No. Because the AEC performance test involves many parts of the imaging chain, the medical physicist needs to make sure that the AEC is the part responsible for the failure. For example, problems with the processor, film emulsion or the use of different cassettes during the performance of this test may lead to a failure that is not the fault of the AEC. Facilities are reminded, however, that whatever the cause of the failure it needs to be corrected within the appropriate time frame.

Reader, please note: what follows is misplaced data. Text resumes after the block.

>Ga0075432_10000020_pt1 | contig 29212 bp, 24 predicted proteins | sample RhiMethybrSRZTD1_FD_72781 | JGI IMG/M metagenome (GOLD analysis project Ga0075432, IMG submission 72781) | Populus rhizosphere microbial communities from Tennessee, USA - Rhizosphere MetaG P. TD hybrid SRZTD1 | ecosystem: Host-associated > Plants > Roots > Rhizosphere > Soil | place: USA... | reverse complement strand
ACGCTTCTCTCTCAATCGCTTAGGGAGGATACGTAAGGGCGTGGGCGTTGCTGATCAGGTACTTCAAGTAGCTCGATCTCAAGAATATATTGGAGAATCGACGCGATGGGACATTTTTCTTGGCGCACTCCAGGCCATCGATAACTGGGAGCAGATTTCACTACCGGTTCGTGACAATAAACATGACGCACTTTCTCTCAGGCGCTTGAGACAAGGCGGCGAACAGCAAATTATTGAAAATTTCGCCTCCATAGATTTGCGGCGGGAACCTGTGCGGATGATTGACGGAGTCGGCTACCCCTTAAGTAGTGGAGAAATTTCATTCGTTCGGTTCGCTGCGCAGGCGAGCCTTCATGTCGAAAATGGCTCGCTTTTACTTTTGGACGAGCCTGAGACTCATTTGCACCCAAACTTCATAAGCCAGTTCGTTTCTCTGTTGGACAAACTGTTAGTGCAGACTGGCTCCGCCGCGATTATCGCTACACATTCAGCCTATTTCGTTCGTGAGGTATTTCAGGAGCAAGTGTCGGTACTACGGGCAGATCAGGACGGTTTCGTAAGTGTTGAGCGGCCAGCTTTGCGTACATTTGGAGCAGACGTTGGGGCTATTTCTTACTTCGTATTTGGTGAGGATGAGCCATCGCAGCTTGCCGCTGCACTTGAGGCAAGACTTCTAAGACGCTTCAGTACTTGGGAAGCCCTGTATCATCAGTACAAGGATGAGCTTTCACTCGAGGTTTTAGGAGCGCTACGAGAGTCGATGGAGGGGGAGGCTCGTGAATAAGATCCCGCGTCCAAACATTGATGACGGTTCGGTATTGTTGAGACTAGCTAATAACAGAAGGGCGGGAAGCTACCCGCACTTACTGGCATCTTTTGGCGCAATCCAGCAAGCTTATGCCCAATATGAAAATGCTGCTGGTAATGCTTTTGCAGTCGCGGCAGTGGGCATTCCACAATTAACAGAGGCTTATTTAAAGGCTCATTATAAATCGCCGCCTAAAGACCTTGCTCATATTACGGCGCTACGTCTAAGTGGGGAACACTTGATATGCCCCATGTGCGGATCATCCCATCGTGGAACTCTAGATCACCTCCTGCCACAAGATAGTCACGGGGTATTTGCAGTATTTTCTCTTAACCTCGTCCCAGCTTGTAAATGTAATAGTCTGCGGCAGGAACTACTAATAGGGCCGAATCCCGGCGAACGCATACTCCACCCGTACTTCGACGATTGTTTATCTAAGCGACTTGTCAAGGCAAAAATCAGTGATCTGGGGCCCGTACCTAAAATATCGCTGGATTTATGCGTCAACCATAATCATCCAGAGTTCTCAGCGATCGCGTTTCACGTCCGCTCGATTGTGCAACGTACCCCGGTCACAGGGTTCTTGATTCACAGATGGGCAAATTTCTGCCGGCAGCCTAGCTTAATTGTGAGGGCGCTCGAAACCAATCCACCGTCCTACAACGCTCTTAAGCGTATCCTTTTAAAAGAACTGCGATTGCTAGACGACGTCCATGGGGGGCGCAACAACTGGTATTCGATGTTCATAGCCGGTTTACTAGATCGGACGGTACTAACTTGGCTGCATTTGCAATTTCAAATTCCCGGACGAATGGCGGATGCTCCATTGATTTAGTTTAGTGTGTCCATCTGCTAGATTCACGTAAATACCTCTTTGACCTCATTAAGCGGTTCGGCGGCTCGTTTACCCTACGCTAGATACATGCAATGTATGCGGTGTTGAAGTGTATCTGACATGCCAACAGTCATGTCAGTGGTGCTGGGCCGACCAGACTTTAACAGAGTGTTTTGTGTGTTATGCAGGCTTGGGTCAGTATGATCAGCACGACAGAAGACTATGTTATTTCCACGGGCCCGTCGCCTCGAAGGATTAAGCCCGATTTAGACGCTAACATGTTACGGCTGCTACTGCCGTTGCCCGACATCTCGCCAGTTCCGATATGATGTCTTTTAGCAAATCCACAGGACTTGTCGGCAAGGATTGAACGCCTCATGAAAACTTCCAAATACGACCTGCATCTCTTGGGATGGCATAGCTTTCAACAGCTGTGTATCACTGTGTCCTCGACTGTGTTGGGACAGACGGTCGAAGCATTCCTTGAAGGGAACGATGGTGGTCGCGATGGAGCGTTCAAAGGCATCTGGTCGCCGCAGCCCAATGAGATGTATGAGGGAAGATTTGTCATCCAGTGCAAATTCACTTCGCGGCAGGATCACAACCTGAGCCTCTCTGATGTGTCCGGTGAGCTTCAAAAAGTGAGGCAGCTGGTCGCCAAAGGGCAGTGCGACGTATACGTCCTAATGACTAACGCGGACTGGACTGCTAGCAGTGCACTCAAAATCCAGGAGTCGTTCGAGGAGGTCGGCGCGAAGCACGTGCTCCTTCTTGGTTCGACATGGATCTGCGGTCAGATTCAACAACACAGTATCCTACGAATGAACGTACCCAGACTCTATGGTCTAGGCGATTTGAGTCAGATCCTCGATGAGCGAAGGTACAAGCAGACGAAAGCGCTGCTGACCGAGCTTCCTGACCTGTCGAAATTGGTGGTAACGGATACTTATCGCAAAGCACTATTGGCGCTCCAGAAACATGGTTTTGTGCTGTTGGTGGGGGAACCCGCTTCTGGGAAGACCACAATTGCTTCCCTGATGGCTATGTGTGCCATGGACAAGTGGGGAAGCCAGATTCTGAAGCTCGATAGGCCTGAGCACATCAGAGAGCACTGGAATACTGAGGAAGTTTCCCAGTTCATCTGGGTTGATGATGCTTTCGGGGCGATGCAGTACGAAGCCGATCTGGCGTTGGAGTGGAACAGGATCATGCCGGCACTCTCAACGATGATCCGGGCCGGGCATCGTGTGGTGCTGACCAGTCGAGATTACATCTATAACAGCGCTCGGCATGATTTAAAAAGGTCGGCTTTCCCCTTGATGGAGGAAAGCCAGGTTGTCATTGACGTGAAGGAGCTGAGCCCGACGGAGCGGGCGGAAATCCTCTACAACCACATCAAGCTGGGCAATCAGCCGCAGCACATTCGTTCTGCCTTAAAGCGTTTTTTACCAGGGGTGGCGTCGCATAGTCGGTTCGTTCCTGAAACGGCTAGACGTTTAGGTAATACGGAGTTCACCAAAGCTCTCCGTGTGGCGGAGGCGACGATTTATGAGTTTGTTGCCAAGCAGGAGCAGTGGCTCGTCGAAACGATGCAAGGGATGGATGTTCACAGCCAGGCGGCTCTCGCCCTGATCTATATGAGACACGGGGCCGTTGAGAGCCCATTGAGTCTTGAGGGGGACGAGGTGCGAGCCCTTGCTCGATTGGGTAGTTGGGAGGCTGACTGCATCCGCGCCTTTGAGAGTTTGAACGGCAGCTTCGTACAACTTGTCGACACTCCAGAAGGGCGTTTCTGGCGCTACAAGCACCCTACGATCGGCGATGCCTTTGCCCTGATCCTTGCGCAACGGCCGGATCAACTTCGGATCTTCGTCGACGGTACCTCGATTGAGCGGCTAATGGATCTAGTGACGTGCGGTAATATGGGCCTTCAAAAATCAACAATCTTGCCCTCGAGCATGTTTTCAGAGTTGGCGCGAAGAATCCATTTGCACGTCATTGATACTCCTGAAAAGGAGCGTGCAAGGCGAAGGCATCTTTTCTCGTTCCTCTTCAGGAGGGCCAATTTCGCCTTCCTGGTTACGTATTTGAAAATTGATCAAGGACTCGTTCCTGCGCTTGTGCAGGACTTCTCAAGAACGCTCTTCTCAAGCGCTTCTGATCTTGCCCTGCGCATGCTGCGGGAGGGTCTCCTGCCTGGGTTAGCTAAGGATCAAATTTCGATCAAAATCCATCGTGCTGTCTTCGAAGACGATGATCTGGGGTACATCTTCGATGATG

Note: When conducting the AEC performance test, the physicist should try to minimize the variation introduced by components such as film, cassette and processor. Different film emulsion batches, cassettes or processors should not be used while conducting the AEC performance test. An exception would be where prior testing has shown that the different film emulsion batches, cassettes or processors would not introduce excessive variation in the test results. Introducing such variability into the AEC performance test may lead to an inappropriate “failure” of this test.